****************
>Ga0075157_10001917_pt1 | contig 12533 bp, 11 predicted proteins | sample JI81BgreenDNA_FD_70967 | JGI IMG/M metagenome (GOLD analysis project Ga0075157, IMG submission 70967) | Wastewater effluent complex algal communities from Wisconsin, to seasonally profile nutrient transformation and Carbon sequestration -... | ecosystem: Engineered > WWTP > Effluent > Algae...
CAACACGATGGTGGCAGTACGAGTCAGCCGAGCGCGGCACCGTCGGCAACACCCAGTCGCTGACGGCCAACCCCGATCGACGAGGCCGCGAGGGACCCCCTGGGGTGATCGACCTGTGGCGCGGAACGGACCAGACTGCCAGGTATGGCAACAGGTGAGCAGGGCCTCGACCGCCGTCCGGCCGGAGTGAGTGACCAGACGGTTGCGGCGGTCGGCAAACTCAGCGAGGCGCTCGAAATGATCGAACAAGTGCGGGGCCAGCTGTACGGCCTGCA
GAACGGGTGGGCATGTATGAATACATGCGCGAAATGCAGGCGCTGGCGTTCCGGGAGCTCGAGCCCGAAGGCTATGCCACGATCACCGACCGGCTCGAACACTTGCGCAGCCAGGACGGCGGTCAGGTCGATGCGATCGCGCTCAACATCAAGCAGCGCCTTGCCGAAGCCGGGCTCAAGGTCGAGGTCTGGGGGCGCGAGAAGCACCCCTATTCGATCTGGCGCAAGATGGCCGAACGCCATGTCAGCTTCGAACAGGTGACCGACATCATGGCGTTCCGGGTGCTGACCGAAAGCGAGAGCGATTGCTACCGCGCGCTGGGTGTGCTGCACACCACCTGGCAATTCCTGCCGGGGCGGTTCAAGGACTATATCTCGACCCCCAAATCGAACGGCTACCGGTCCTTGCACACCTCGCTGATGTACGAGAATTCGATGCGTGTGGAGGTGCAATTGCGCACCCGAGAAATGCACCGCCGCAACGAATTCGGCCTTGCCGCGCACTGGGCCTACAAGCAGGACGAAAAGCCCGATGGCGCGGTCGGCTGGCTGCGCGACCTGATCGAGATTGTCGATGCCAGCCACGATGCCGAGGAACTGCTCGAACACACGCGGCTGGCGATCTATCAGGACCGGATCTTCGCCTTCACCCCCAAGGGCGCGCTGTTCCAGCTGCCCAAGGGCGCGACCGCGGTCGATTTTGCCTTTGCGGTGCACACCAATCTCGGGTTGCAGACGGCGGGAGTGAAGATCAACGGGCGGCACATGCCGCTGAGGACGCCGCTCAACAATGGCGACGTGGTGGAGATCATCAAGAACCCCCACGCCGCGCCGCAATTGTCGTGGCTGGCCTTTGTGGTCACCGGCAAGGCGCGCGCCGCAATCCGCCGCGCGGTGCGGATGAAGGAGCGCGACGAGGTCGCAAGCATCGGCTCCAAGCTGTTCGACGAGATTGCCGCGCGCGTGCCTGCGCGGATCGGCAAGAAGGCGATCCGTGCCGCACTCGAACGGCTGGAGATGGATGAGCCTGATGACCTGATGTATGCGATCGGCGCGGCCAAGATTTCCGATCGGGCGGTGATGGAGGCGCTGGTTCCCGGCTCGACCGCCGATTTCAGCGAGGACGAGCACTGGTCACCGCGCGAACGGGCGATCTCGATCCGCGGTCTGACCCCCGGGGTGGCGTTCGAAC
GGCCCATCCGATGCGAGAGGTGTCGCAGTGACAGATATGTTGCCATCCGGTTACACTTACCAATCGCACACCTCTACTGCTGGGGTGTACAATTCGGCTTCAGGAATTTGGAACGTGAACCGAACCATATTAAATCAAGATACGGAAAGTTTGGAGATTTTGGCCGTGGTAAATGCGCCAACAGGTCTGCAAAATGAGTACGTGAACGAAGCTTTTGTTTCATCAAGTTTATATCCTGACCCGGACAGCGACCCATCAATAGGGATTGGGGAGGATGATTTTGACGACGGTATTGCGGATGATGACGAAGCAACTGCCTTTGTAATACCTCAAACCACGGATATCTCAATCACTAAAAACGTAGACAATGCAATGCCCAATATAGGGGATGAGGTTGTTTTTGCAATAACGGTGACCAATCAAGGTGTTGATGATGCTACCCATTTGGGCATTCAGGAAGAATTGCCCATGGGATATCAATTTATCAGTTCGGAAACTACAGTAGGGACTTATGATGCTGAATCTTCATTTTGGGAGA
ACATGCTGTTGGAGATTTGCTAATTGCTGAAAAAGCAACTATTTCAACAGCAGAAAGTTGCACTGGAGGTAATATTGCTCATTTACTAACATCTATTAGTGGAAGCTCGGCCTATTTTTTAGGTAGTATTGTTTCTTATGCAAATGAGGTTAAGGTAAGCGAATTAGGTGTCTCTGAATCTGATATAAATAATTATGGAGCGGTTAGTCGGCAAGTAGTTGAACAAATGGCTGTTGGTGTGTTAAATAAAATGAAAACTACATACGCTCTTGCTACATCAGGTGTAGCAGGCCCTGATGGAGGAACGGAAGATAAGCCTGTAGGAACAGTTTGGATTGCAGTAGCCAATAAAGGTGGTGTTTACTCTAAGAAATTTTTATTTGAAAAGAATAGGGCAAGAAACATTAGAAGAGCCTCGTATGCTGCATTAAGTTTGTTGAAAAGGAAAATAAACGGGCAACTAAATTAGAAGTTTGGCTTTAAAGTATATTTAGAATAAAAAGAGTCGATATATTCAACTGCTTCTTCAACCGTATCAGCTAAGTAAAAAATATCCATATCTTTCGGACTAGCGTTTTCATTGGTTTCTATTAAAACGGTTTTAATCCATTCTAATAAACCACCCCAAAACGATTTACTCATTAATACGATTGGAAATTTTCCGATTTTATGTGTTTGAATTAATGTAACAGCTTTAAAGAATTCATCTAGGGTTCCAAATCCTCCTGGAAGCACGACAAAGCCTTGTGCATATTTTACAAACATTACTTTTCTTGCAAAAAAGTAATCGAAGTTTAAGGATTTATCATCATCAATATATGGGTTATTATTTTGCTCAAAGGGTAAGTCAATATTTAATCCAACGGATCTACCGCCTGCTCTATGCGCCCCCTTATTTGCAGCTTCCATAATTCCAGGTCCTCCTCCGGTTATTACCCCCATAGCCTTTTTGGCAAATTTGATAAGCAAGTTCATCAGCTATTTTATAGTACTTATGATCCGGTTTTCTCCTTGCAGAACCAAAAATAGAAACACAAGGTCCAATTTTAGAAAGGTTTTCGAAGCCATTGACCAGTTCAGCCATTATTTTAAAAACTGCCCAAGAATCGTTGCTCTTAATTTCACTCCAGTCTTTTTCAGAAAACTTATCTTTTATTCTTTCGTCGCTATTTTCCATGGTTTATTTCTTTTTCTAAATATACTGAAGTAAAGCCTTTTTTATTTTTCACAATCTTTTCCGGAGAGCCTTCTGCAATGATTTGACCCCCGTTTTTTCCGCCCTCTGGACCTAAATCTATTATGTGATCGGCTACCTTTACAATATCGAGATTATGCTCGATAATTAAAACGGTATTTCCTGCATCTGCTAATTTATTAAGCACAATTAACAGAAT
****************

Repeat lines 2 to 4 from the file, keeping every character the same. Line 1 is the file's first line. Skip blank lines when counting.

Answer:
CAACACGATGGTGGCAGTACGAGTCAGCCGAGCGCGGCACCGTCGGCAACACCCAGTCGCTGACGGCCAACCCCGATCGACGAGGCCGCGAGGGACCCCCTGGGGTGATCGACCTGTGGCGCGGAACGGACCAGACTGCCAGGTATGGCAACAGGTGAGCAGGGCCTCGACCGCCGTCCGGCCGGAGTGAGTGACCAGACGGTTGCGGCGGTCGGCAAACTCAGCGAGGCGCTCGAAATGATCGAACAAGTGCGGGGCCAGCTGTACGGCCTGCA
GAACGGGTGGGCATGTATGAATACATGCGCGAAATGCAGGCGCTGGCGTTCCGGGAGCTCGAGCCCGAAGGCTATGCCACGATCACCGACCGGCTCGAACACTTGCGCAGCCAGGACGGCGGTCAGGTCGATGCGATCGCGCTCAACATCAAGCAGCGCCTTGCCGAAGCCGGGCTCAAGGTCGAGGTCTGGGGGCGCGAGAAGCACCCCTATTCGATCTGGCGCAAGATGGCCGAACGCCATGTCAGCTTCGAACAGGTGACCGACATCATGGCGTTCCGGGTGCTGACCGAAAGCGAGAGCGATTGCTACCGCGCGCTGGGTGTGCTGCACACCACCTGGCAATTCCTGCCGGGGCGGTTCAAGGACTATATCTCGACCCCCAAATCGAACGGCTACCGGTCCTTGCACACCTCGCTGATGTACGAGAATTCGATGCGTGTGGAGGTGCAATTGCGCACCCGAGAAATGCACCGCCGCAACGAATTCGGCCTTGCCGCGCACTGGGCCTACAAGCAGGACGAAAAGCCCGATGGCGCGGTCGGCTGGCTGCGCGACCTGATCGAGATTGTCGATGCCAGCCACGATGCCGAGGAACTGCTCGAACACACGCGGCTGGCGATCTATCAGGACCGGATCTTCGCCTTCACCCCCAAGGGCGCGCTGTTCCAGCTGCCCAAGGGCGCGACCGCGGTCGATTTTGCCTTTGCGGTGCACACCAATCTCGGGTTGCAGACGGCGGGAGTGAAGATCAACGGGCGGCACATGCCGCTGAGGACGCCGCTCAACAATGGCGACGTGGTGGAGATCATCAAGAACCCCCACGCCGCGCCGCAATTGTCGTGGCTGGCCTTTGTGGTCACCGGCAAGGCGCGCGCCGCAATCCGCCGCGCGGTGCGGATGAAGGAGCGCGACGAGGTCGCAAGCATCGGCTCCAAGCTGTTCGACGAGATTGCCGCGCGCGTGCCTGCGCGGATCGGCAAGAAGGCGATCCGTGCCGCACTCGAACGGCTGGAGATGGATGAGCCTGATGACCTGATGTATGCGATCGGCGCGGCCAAGATTTCCGATCGGGCGGTGATGGAGGCGCTGGTTCCCGGCTCGACCGCCGATTTCAGCGAGGACGAGCACTGGTCACCGCGCGAACGGGCGATCTCGATCCGCGGTCTGACCCCCGGGGTGGCGTTCGAAC
GGCCCATCCGATGCGAGAGGTGTCGCAGTGACAGATATGTTGCCATCCGGTTACACTTACCAATCGCACACCTCTACTGCTGGGGTGTACAATTCGGCTTCAGGAATTTGGAACGTGAACCGAACCATATTAAATCAAGATACGGAAAGTTTGGAGATTTTGGCCGTGGTAAATGCGCCAACAGGTCTGCAAAATGAGTACGTGAACGAAGCTTTTGTTTCATCAAGTTTATATCCTGACCCGGACAGCGACCCATCAATAGGGATTGGGGAGGATGATTTTGACGACGGTATTGCGGATGATGACGAAGCAACTGCCTTTGTAATACCTCAAACCACGGATATCTCAATCACTAAAAACGTAGACAATGCAATGCCCAATATAGGGGATGAGGTTGTTTTTGCAATAACGGTGACCAATCAAGGTGTTGATGATGCTACCCATTTGGGCATTCAGGAAGAATTGCCCATGGGATATCAATTTATCAGTTCGGAAACTACAGTAGGGACTTATGATGCTGAATCTTCATTTTGGGAGA